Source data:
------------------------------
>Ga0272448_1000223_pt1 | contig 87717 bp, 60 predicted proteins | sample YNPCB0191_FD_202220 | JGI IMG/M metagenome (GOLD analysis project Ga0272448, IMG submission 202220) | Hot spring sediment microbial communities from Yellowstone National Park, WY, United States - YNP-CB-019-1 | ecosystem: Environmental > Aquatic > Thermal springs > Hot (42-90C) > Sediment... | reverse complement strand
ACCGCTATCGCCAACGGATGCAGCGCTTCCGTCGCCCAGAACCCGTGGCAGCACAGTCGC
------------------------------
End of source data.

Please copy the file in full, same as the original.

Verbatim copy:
>Ga0272448_1000223_pt1 | contig 87717 bp, 60 predicted proteins | sample YNPCB0191_FD_202220 | JGI IMG/M metagenome (GOLD analysis project Ga0272448, IMG submission 202220) | Hot spring sediment microbial communities from Yellowstone National Park, WY, United States - YNP-CB-019-1 | ecosystem: Environmental > Aquatic > Thermal springs > Hot (42-90C) > Sediment... | reverse complement strand
ACCGCTATCGCCAACGGATGCAGCGCTTCCGTCGCCCAGAACCCGTGGCAGCACAGTCGC